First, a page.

Additional Topics

Diverse schools

My colleague Mike Petrilli has written a fantastic book in The Diverse Schools Dilemma. It chronicles the struggles, tensions, and emotions that he and his wife experienced in trying to find diverse, yet high-performing, elementary schools for their two boys in the D.C. metro area.  Mike’s dilemma is one shared by many socially-conscious middle-class parents: How can we provide a great education for our own kids while at the same time supporting schools that serve a diverse (economically, socially, and racially) group of students? And the greatest show of support you can give a school is to deliberately entrust your own children to it.

As Mike documents, this is not an easy dilemma to resolve; sometimes the chosen path is filled with doubt, even regrets.

As I read Mike’s book, I kept thinking to myself how I wished all parents gave as much thought and concern to choosing where to send their kids to school as did he and his wife. If this were the case, there would be little need for education reformers—which brings me to the cognitive dissonance I have been feeling lately.

Mike’s book came out the same week that my colleagues and I in Ohio released a new report on Student Nomads: Mobility in Ohio’s Schools. For that report, researchers from the Columbus-based Community Research Partners (CRP) analyzed some...

Diverse Schools Dilemma
Buy the book!

Mike Petrilli took to the airwaves today to discuss his new book, The Diverse Schools Dilemma: A Parent's Guide to Socioeconomically Mixed Public Schools, on Kansas City Public Radio. Joining host Jabulani Lefall and Dr. Lawson Bush, an education professor at California State University, Los Angeles, Mike explained his personal experience with school diversity—as a student and a parent—and the merits of socioeconomically mixed schools. Want more? Listen to Mike’s interview with Southern California Public Radio on the topic from Tuesday or, best of all, buy the book!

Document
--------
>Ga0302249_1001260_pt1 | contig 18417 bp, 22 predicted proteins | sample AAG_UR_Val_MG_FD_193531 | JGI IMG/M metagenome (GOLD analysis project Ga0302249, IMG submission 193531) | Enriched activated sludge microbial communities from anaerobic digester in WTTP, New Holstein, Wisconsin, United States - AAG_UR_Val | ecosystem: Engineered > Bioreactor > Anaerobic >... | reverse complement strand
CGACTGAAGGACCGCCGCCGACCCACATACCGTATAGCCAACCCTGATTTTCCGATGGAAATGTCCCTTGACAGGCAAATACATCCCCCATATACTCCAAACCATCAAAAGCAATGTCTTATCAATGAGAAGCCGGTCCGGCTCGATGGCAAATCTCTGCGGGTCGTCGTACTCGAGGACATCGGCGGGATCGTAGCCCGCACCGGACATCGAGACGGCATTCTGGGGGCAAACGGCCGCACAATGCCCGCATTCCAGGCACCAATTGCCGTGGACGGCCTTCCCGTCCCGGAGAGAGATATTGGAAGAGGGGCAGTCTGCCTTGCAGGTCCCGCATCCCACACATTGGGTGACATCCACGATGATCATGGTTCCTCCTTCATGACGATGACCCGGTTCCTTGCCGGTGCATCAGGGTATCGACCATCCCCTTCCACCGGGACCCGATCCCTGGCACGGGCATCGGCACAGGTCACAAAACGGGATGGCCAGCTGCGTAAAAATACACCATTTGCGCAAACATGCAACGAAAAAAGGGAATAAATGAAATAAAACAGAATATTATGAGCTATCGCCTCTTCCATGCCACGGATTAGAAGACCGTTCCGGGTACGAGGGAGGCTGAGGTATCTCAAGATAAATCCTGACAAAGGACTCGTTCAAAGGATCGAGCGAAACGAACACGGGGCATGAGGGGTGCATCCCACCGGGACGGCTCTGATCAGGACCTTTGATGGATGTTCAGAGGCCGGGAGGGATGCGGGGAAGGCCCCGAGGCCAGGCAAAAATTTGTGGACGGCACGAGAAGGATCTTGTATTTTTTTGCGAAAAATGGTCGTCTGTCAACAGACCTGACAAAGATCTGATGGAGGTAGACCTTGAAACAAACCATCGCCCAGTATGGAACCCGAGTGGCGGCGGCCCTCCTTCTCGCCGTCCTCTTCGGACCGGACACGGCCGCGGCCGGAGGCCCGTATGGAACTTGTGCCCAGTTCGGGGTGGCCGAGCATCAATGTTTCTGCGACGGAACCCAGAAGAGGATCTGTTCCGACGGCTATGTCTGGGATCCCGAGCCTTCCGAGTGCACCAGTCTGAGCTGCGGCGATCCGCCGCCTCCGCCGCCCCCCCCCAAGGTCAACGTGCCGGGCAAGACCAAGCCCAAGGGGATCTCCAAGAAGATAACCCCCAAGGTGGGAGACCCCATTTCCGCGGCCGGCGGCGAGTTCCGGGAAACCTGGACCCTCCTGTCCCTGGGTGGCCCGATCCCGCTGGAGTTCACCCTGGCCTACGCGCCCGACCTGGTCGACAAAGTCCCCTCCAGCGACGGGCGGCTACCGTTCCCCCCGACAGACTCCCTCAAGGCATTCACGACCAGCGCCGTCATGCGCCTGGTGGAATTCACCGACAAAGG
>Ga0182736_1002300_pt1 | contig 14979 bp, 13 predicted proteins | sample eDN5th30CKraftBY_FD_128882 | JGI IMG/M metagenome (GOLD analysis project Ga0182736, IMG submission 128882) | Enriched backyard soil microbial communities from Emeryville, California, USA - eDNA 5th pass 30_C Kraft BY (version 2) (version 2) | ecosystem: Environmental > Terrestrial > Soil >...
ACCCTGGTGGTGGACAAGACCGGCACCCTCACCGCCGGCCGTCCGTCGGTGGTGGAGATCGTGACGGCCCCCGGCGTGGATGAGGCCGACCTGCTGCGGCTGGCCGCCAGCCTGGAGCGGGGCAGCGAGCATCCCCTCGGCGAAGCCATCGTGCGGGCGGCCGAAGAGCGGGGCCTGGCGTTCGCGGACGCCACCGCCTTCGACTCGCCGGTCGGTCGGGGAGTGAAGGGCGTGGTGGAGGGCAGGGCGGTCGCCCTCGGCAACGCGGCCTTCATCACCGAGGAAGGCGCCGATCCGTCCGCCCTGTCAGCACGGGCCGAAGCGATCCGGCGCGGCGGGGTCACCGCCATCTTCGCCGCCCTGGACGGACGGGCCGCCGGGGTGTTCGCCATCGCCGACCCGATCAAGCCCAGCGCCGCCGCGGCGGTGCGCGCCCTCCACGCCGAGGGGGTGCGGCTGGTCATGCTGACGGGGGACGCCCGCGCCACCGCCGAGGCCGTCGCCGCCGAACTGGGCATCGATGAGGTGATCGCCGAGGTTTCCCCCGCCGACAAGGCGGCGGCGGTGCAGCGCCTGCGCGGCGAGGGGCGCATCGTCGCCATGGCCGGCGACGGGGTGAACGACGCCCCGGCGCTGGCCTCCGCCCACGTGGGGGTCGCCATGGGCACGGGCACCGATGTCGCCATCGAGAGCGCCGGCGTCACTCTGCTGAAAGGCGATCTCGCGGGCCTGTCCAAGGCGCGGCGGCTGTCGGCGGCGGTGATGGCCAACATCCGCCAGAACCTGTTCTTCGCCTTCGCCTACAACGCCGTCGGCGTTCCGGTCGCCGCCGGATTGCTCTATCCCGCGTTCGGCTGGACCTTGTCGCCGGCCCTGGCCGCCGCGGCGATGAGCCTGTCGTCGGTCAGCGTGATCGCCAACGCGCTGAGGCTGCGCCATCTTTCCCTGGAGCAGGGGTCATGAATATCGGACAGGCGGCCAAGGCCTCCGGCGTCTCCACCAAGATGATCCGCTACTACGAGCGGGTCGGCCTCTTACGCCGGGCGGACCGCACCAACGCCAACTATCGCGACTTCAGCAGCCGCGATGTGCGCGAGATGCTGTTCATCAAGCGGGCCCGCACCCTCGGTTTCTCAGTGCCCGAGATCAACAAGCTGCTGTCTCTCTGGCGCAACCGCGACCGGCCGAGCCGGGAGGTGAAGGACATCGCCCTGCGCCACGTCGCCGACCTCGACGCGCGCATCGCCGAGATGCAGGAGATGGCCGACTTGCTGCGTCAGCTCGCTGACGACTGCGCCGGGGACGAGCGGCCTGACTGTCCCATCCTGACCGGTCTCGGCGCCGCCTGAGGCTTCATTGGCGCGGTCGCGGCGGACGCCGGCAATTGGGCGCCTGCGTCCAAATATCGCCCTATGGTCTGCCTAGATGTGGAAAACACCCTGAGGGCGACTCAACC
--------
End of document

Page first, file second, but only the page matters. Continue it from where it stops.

Listen to the Kansas City Public Radio interview below.

After Bennett

Mike and Kathleen wonder what will happen to the Common Core after Tony Bennett’s defeat, and ask why so many students miss so much school. Amber ponders whether teacher turnover harms student achievement.

Amber's Research Minute

How teacher turnover harms student achievement; By Matthew Ronfeldt, Loeb and Wyckoff - Download PDF

Heather Schoell, a white, college-educated, stay-at-home mom living in the Capitol Hill neighborhood of Washington, D.C., was incredulous when a friend suggested that she should send her daughter to the local public school. “Honestly, I was like, ‘Right, D.C. Public Schools—we’re not even looking at that,’” Schoell recalled later. Maury Elementary wasn’t much to look at; its drab 1960s-era building had opaque, yellowing windows that made the place feel desolate. One hundred percent of its students were African American, most from low-income families. Schoell pictured mayhem behind those dreary windows, poor kids just running around. But her friend, who had volunteered at the school for twenty-five years, continued to press her: “Give it a chance, go inside and see,” she would say.

    Student participates
    Research shows racially and socioeconomically integrated schools benefit all students.
    Photo by the Knight Foundation